“They write that, ‘The portrayal of higher education emerging from [this research] is one of an institution focused more on social than academic experiences. Students spend very little time studying, and professors rarely demand much from them in terms of reading and writing.’

“They also find, however, that at every college studied some students show great improvement on the CLA. In general, these are students who spent more time studying (especially studying alone)…”[v]

The authors also wrote: “The good news, though, is that technology is now providing more…opportunities than ever before. Motivated students and modern technology are a formidable combination. The best educational resources online allow users to create self-organized and self-paced learning environments—ones that allow them to spend as much time as they need with the material, and also to take tests that tell them if they mastered it.”[vi]

Futures Past

The quality of learning in such online venues is very often extremely high. For example, when a graduate level AI course at Stanford was opened to participants on the Internet for free, over “160,000 students singed up for the course. Tens of thousands of them completed all exercises, exams, and other requirements, and some of them did quite well. The top performer in the course at Stanford, in fact, was only 411th best among all the online students. As Thrun [the instructor] put it, ‘We just found over 400 people in the world who outperformed the top Stanford student.’”[vii]

Likewise, “…Laszlo Bock, Google’s senior vice president of people operations, notes that college degrees aren’t as important as they once were. Bock states that ‘When you look at people that didn’t go to school and make their way in the world, those are exceptional human beings. And we should do everything we can to find those people.’ He noted in a 2013 New York Times article that the ‘proportion of people without any college education at Google has increased over time’—on certain teams comprising as much as 14 percent.”[viii]

Mindvalley founder and CEO Vishen Lakhiani wrote: “I’ve personally interviewed and hired more than 1,000 people for my companies over the years, and I’ve simply stopped looking at college grades or even the college an applicant graduated from. I’ve simply found them to have no correlation with an employee’s success.”[ix] Sadly, too many people still hold on to old educational models that no longer deliver what they once did, or what they now promise.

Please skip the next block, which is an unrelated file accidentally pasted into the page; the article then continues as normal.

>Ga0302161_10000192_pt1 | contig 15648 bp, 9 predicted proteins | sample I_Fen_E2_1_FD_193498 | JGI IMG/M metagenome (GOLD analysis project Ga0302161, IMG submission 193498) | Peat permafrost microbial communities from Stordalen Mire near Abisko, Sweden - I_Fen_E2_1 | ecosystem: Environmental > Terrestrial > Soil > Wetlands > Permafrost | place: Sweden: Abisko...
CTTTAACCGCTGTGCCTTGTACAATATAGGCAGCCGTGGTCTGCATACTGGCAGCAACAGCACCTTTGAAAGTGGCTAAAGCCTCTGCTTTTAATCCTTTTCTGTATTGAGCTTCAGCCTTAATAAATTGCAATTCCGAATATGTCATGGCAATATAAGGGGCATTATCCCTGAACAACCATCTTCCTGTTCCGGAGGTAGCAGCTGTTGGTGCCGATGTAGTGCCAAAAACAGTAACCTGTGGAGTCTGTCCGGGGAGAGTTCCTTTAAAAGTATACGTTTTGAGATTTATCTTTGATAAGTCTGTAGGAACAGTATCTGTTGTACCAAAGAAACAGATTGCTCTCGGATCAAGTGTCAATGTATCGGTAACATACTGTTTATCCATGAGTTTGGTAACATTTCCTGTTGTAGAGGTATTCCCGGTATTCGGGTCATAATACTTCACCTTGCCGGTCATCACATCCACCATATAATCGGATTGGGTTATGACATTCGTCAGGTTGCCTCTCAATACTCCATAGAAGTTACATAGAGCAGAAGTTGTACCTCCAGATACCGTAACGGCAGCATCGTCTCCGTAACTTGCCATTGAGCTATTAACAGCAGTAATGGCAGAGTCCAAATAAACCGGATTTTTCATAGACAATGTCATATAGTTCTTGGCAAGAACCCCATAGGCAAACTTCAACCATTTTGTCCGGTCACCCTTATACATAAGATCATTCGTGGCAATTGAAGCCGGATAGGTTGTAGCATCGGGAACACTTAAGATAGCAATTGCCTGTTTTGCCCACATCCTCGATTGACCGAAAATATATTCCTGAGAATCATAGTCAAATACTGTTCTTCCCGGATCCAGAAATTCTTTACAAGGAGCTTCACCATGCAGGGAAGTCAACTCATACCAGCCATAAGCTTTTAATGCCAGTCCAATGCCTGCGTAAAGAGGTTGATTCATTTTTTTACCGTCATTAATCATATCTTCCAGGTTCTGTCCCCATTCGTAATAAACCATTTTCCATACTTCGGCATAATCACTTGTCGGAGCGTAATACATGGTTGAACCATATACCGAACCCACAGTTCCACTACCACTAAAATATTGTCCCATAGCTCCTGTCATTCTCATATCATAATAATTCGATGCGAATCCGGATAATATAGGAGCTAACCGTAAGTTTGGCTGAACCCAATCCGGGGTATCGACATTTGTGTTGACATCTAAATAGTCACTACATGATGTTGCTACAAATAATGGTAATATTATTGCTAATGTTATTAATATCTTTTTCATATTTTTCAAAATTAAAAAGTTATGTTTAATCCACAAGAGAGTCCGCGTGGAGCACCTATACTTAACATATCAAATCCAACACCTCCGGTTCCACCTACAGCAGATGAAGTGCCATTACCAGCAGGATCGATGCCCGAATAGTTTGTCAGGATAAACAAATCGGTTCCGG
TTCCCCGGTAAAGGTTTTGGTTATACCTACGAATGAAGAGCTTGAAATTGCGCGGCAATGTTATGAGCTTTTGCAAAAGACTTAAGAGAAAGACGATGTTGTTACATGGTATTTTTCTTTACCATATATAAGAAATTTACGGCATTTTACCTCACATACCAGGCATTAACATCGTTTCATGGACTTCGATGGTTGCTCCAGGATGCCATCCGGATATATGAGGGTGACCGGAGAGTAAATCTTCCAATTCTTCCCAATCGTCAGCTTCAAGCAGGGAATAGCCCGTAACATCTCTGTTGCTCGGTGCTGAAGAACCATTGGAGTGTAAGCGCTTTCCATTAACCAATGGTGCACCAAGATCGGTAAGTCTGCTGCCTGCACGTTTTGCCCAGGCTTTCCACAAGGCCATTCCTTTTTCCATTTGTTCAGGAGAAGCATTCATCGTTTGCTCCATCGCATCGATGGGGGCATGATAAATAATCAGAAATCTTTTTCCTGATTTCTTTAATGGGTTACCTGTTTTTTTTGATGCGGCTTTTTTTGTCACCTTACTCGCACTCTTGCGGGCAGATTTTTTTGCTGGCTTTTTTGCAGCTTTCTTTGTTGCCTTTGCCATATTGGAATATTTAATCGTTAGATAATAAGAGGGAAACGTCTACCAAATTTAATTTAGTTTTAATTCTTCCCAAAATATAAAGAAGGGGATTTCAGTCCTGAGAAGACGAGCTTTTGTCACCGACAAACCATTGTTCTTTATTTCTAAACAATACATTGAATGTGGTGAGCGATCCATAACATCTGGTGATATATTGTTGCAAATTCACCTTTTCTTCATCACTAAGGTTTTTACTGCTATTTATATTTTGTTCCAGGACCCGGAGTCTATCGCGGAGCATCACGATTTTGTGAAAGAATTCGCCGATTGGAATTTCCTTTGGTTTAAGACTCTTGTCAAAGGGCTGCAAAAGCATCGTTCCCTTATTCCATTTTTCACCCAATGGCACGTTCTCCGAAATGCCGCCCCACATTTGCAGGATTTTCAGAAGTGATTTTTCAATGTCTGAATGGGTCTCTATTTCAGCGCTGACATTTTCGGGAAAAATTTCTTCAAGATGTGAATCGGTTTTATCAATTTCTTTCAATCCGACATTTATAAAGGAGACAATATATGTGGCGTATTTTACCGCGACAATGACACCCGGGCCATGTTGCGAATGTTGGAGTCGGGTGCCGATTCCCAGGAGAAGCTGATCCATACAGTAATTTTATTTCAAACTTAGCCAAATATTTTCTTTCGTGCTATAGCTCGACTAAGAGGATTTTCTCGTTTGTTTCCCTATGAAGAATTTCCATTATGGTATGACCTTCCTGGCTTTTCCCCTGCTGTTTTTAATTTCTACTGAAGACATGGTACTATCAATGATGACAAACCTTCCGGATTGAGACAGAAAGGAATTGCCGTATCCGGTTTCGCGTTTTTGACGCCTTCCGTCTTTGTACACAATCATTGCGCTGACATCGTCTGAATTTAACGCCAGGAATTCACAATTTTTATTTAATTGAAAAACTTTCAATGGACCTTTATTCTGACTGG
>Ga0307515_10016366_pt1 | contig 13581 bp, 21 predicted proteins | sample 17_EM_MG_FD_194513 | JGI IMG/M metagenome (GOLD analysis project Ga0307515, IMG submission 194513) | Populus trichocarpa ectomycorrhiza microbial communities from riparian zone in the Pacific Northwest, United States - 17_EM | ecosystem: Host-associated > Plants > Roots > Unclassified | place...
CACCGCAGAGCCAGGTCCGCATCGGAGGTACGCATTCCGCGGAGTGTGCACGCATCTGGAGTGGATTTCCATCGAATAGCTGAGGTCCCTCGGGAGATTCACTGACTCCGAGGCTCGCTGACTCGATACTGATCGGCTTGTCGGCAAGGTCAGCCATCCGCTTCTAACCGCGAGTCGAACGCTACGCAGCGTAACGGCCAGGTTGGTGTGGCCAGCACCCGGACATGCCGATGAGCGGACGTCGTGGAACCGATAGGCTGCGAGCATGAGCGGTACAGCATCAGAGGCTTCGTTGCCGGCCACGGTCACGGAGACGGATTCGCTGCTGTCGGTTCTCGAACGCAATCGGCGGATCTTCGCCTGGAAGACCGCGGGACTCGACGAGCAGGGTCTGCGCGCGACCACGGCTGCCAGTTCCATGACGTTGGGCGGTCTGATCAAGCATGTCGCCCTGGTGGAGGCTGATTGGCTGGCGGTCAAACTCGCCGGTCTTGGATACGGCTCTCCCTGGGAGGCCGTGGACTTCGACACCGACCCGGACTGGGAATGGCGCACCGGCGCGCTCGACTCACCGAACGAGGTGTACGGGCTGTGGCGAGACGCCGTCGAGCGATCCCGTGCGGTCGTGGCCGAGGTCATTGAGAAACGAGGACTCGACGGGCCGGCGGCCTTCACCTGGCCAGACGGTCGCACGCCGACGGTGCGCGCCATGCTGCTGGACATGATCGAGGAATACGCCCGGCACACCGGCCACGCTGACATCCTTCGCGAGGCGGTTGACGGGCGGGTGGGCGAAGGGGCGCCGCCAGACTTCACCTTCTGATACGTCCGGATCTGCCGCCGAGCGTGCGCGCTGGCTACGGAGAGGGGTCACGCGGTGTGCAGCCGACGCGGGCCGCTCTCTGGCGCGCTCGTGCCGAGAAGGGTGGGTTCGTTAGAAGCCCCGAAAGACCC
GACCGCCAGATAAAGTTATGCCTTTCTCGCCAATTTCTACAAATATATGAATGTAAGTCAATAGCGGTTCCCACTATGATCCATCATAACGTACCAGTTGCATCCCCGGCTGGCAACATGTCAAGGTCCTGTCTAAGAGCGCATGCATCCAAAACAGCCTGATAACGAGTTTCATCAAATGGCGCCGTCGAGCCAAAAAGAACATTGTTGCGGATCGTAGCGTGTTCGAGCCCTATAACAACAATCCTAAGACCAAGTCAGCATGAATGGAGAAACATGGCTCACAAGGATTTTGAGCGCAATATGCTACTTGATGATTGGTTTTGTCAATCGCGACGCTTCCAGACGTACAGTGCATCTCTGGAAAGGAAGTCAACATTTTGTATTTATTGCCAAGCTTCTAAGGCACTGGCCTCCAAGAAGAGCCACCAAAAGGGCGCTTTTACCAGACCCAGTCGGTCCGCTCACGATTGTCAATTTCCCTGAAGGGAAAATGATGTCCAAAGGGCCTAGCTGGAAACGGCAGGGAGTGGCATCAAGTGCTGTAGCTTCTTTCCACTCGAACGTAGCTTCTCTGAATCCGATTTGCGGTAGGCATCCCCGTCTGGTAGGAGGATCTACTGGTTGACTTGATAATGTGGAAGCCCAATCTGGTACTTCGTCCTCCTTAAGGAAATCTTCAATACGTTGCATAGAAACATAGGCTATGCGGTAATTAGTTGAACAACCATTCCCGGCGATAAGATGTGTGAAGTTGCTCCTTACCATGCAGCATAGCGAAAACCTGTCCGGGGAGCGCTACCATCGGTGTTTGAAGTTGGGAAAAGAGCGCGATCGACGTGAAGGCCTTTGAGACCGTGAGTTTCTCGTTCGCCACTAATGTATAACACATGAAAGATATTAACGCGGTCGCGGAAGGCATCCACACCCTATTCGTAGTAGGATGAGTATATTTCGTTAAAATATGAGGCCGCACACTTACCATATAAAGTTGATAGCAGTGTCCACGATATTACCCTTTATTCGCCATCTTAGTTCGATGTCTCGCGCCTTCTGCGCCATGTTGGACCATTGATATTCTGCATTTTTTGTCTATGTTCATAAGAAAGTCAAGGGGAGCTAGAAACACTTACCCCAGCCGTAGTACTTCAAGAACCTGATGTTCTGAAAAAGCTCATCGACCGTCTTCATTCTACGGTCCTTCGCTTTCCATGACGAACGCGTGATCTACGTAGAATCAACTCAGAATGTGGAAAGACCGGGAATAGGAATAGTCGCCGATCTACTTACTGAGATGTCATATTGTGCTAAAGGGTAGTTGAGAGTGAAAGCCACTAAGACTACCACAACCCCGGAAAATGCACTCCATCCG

Lakhiani put it this way: “But here’s the problem. Most of us are using systems that have long [since] become obsolete. As Bill Jensen said in his book Future Strong: ‘Even as we enter one of the most disruptive eras in human history, one of the biggest challenges we face is that today’s systems and structures still live on, past their expiration dates. We are locked into twentieth-century approaches that are holding back the next big fundamental shifts in human capacity.’”[x]

Bestselling author Neil Pasricha told the following story: “A senior partner at a prestigious global consulting firm once said to me after a boozy dinner: ‘We find Type A superachievers from Ivy League schools who need lots of reward and praise…and then dangle carrots just over the next deadline, project, and promotion, so they keep pushing themselves. Over every hill is an even bigger reward…and an even bigger hill.’”[xi] This is enlightening. It’s not the actual education the big corporations are looking for as much as a sense of over-achievement and needing lots of rewards and praise.

Look at this same scenario from the student’s viewpoint. Is this really the career environment we want our young people to pursue? Is this the life we want for them, or the use of their talents that will best benefit the world—or bring them the most fulfillment and happiness? Sometimes, the answer may be yes. But very often, it isn’t.

Billionaire Paypal co-founder and educational innovator Peter Thiel said it even more bluntly: “Higher education is the place where people who had big plans in high school get stuck in fierce rivalries with equally smart peers over conventional careers like management consulting and investment banking. For the privilege of being turning into conformists, students (or their families) pay hundreds of thousands of dollars in skyrocketing tuition that continues to outpace inflation. Why are we doing this to ourselves?”[xii] After happily reminiscing that he eventually took the entrepreneurial path of founding tech companies instead of following his major in graduate school, Thiel said[xiii],

“All Rhodes Scholars had a great future in their past.”

The Next Normal